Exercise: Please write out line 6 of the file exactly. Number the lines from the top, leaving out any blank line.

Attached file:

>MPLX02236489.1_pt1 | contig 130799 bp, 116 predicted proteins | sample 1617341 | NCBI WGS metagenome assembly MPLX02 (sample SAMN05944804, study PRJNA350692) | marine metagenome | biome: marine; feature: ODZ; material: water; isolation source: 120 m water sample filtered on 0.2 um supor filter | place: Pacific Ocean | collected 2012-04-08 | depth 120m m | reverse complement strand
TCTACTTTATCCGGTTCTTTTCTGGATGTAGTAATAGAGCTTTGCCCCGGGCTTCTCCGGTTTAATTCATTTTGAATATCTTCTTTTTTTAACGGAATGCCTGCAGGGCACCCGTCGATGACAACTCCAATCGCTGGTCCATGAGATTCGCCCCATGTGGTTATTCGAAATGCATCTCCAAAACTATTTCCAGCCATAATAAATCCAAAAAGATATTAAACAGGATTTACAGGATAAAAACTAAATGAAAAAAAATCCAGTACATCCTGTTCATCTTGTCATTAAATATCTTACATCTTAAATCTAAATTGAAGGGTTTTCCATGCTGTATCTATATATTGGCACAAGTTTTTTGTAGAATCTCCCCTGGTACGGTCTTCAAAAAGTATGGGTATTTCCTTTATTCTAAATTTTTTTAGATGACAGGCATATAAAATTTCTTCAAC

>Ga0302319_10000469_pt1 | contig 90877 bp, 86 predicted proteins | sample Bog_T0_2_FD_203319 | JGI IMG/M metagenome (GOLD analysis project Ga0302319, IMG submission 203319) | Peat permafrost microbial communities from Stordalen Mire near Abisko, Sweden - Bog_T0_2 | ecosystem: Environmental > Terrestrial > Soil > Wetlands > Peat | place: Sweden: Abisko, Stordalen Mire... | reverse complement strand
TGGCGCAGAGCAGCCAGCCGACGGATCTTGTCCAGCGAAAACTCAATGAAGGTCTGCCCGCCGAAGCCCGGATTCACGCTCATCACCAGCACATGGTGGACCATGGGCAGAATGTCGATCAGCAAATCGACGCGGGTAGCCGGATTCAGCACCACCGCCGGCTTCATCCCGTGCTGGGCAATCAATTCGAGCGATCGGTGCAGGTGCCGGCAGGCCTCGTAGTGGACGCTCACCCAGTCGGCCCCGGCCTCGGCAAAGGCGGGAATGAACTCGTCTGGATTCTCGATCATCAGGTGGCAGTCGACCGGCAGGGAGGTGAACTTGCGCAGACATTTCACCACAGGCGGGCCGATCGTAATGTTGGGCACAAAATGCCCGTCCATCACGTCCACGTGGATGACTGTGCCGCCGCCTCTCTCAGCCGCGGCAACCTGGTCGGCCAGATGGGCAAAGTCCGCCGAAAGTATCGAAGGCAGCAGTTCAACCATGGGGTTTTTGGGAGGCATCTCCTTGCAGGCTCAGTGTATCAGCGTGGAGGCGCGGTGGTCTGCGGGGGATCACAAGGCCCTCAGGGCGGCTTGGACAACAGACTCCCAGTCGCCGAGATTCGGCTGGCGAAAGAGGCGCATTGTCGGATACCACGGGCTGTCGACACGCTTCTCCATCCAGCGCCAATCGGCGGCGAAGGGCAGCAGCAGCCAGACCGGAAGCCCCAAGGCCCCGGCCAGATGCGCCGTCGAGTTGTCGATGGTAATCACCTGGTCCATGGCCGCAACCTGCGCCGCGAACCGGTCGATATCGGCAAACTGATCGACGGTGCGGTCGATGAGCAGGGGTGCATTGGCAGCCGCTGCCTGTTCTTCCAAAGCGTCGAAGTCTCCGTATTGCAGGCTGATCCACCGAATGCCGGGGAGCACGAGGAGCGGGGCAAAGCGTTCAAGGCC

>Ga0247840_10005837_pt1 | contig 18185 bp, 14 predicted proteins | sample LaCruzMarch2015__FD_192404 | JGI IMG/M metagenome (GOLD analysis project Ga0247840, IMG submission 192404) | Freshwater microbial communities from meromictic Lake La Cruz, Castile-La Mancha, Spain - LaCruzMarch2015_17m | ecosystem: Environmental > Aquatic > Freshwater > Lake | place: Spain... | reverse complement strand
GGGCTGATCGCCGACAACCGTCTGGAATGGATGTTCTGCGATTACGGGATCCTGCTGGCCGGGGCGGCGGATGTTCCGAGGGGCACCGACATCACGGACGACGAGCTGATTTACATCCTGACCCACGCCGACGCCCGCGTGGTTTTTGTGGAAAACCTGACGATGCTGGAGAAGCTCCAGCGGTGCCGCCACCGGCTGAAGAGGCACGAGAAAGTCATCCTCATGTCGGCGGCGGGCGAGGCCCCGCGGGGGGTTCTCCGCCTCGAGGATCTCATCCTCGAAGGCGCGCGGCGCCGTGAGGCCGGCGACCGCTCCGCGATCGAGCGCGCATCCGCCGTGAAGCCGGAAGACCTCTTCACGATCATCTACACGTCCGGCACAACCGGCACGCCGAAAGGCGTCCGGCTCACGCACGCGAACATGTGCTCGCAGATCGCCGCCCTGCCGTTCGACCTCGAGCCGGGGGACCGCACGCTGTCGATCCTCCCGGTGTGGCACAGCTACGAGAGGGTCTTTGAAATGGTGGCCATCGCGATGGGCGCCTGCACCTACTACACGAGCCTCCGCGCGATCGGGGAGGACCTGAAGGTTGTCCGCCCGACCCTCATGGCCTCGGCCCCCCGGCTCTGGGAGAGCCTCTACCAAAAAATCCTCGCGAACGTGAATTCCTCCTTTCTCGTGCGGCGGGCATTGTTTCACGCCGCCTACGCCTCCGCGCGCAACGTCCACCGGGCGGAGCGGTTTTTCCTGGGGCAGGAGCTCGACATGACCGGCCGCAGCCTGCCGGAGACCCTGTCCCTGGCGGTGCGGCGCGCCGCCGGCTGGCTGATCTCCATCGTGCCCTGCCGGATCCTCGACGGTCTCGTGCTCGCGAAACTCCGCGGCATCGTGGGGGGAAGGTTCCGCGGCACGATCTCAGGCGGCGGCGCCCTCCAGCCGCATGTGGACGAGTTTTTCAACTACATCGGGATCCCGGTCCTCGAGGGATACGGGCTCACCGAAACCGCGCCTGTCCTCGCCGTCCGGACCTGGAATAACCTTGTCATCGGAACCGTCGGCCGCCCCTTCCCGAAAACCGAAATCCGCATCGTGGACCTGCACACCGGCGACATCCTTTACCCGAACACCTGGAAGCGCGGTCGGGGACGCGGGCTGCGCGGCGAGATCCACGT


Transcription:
GGGCTGATCGCCGACAACCGTCTGGAATGGATGTTCTGCGATTACGGGATCCTGCTGGCCGGGGCGGCGGATGTTCCGAGGGGCACCGACATCACGGACGACGAGCTGATTTACATCCTGACCCACGCCGACGCCCGCGTGGTTTTTGTGGAAAACCTGACGATGCTGGAGAAGCTCCAGCGGTGCCGCCACCGGCTGAAGAGGCACGAGAAAGTCATCCTCATGTCGGCGGCGGGCGAGGCCCCGCGGGGGGTTCTCCGCCTCGAGGATCTCATCCTCGAAGGCGCGCGGCGCCGTGAGGCCGGCGACCGCTCCGCGATCGAGCGCGCATCCGCCGTGAAGCCGGAAGACCTCTTCACGATCATCTACACGTCCGGCACAACCGGCACGCCGAAAGGCGTCCGGCTCACGCACGCGAACATGTGCTCGCAGATCGCCGCCCTGCCGTTCGACCTCGAGCCGGGGGACCGCACGCTGTCGATCCTCCCGGTGTGGCACAGCTACGAGAGGGTCTTTGAAATGGTGGCCATCGCGATGGGCGCCTGCACCTACTACACGAGCCTCCGCGCGATCGGGGAGGACCTGAAGGTTGTCCGCCCGACCCTCATGGCCTCGGCCCCCCGGCTCTGGGAGAGCCTCTACCAAAAAATCCTCGCGAACGTGAATTCCTCCTTTCTCGTGCGGCGGGCATTGTTTCACGCCGCCTACGCCTCCGCGCGCAACGTCCACCGGGCGGAGCGGTTTTTCCTGGGGCAGGAGCTCGACATGACCGGCCGCAGCCTGCCGGAGACCCTGTCCCTGGCGGTGCGGCGCGCCGCCGGCTGGCTGATCTCCATCGTGCCCTGCCGGATCCTCGACGGTCTCGTGCTCGCGAAACTCCGCGGCATCGTGGGGGGAAGGTTCCGCGGCACGATCTCAGGCGGCGGCGCCCTCCAGCCGCATGTGGACGAGTTTTTCAACTACATCGGGATCCCGGTCCTCGAGGGATACGGGCTCACCGAAACCGCGCCTGTCCTCGCCGTCCGGACCTGGAATAACCTTGTCATCGGAACCGTCGGCCGCCCCTTCCCGAAAACCGAAATCCGCATCGTGGACCTGCACACCGGCGACATCCTTTACCCGAACACCTGGAAGCGCGGTCGGGGACGCGGGCTGCGCGGCGAGATCCACGT